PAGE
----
April 17, 2024

La Ronge Northerner

Complete Canadian News World

Powers grown in space could pose a deadly problem

Powers grown in space could pose a deadly problem

In general, salad is good for you, so growing fresh vegetables in orbit seems like a winning way for astronauts to stay healthy. New research suggests that although space salad is nutritious, it may pose a risk to astronauts.

The problem is that growing leafy plants like lettuce and spinach in space could come with a side dish of bacteria, according to a new study by a team at the University of Delaware. In tests on plants grown in simulated microgravity, it was found that they are actually more susceptible than usual to the elements the Salmonella enterica Pathogenic factors.

We know that the International Space Station (ISS) is home to a lot of aggressive bacteria and fungi, and if these space microbes cause widespread illness among the astronaut crew, then lives are at risk.

The researchers looked at the interaction between bacteria and plant stomata. (Totslein et al., Scientific reports2024)

“You don't want the whole mission to fail just because of a food safety outbreak.” He says Plant biologist Harsh Pais of the University of Delaware.

Paes and his colleagues used a device called a Clinostat To perform some clever rotation tricks in the lab, put lettuce plants in a state similar to what they would be in microgravity. Then they added S. intestinalis Bacteria to leaves.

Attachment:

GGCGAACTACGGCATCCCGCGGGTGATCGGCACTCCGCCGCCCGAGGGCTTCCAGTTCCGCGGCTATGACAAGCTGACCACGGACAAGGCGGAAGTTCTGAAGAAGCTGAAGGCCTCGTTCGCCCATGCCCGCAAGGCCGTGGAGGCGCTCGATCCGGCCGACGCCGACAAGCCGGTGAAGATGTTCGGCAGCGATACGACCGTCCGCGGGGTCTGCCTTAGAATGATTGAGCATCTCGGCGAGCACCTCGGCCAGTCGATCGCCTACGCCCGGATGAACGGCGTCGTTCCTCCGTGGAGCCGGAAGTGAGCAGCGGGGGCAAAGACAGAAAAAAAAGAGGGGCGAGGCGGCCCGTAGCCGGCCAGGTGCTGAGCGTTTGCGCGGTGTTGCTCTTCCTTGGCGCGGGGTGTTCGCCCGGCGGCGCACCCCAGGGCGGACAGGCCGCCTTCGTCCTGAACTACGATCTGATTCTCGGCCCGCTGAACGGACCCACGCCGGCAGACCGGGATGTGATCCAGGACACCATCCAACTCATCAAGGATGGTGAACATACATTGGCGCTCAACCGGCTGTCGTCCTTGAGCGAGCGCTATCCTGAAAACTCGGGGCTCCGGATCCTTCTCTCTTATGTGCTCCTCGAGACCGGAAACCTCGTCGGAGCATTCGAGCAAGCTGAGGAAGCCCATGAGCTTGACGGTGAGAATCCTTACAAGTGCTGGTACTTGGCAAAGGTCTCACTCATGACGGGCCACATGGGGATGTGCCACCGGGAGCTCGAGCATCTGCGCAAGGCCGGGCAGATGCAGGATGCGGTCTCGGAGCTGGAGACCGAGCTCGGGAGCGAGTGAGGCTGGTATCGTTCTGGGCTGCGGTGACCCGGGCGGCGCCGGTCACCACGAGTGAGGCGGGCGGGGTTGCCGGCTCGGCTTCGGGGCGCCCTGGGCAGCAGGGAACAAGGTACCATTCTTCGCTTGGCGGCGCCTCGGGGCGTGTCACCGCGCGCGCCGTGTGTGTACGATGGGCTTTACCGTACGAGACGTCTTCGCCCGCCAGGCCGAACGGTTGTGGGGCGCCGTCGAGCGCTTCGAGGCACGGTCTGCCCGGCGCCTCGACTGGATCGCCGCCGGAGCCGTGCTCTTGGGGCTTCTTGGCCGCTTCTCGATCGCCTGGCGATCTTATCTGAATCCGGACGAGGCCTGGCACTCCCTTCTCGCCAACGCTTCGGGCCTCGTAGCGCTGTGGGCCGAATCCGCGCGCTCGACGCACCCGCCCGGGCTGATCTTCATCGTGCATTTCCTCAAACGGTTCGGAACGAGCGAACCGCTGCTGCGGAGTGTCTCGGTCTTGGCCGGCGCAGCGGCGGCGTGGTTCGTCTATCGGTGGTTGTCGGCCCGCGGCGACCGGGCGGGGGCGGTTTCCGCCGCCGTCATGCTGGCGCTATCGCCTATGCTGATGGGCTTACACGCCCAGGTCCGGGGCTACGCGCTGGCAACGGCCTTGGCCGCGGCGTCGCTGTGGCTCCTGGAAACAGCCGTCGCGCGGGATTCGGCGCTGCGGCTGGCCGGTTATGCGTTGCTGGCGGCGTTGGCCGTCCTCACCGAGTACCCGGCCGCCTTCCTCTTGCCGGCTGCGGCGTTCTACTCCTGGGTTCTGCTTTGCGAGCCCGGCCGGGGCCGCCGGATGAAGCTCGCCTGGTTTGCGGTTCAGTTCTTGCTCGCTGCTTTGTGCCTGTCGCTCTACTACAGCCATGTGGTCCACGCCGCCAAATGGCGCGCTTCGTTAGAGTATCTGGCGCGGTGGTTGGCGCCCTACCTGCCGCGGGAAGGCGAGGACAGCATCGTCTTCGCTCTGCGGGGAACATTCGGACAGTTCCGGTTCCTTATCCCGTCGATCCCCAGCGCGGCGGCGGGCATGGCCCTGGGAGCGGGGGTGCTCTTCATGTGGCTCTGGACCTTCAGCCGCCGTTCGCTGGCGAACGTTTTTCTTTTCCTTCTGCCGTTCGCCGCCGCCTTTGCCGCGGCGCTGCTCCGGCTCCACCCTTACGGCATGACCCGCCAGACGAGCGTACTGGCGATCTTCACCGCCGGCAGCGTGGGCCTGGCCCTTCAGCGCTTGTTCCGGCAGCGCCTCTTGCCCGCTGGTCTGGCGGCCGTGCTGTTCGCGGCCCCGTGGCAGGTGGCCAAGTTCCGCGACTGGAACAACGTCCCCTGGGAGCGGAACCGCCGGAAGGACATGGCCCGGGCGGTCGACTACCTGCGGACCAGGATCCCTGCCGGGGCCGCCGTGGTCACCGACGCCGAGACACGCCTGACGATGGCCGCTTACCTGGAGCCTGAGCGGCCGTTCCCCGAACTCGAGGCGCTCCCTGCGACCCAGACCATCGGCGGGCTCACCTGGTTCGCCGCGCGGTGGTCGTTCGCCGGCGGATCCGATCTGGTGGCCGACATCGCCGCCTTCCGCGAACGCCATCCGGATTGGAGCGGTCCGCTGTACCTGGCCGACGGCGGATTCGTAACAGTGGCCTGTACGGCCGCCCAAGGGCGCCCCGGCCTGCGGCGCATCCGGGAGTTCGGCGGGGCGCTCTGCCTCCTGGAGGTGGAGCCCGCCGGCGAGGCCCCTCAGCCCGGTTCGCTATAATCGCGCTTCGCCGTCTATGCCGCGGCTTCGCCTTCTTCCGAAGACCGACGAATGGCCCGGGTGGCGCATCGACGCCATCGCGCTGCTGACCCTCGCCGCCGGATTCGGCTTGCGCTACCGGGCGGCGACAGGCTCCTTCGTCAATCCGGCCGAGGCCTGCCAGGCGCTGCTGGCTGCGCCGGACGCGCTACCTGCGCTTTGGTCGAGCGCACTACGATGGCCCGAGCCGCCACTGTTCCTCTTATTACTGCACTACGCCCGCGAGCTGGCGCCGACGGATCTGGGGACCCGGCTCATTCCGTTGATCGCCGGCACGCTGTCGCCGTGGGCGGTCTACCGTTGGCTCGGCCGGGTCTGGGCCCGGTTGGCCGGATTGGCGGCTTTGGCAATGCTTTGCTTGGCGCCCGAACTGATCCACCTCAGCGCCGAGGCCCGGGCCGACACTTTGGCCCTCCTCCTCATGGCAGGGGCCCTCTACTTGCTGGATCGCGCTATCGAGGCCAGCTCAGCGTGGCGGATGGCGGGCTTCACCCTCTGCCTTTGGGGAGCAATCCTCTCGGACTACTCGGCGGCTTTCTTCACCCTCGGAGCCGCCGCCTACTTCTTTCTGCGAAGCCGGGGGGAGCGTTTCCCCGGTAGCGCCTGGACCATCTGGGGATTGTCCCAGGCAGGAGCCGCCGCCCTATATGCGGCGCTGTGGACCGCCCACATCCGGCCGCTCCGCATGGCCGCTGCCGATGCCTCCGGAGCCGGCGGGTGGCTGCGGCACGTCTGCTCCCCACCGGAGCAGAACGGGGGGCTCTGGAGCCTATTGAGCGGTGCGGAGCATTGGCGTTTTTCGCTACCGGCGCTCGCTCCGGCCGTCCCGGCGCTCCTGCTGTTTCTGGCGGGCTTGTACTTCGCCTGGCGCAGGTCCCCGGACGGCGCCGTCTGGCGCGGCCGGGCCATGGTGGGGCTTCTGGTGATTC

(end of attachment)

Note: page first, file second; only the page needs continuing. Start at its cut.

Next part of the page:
What was interesting – and surprising – was this little thing Stomatal pores In lettuce open to allow bacteria to invade. Normally, the job of stomata is to keep away dangerous attackers, while at the same time helping the plant breathe.

The researchers then added a more beneficial type of bacteria, one that normally protects plants from external stresses. And again, the defenses didn't work in microgravity, suggesting that there was something in this condition disrupting the chemical reactions that lettuce normally uses to keep itself safe.

See also  This Giant Gorgosaurus Fossil is Up for Auction

“fact that [the stomata] “They remained open when we were presenting them with what appeared to be pressure that was really unexpected.” He says Botanist Noah Totslein of the University of Delaware.

“In fact, the plant didn't know which way was up or down. We were kind of confusing their response to gravity.”

While previous studies have shown that space lettuce is as safe and nutritious as similar plants growing on Earth, the new research suggests that it may have difficulties ward off infection in the usual way.

Add to that what we know about alien bacteria being particularly nasty, and this is a potential problem. The team behind the study wants to see more research to confirm that our foodstuffs are safe beyond orbit, with the possibility of genetic modifications.

“We need to prepare for and reduce risks in space for those who now live on the International Space Station and for those who may live there in the future.” He says University of Delaware microbiologist Callie Knell.

“It is important to better understand how bacterial pathogens interact with microgravity in order to develop appropriate mitigation strategies.”

The research was published in Scientific reports And Microgravity NPJ.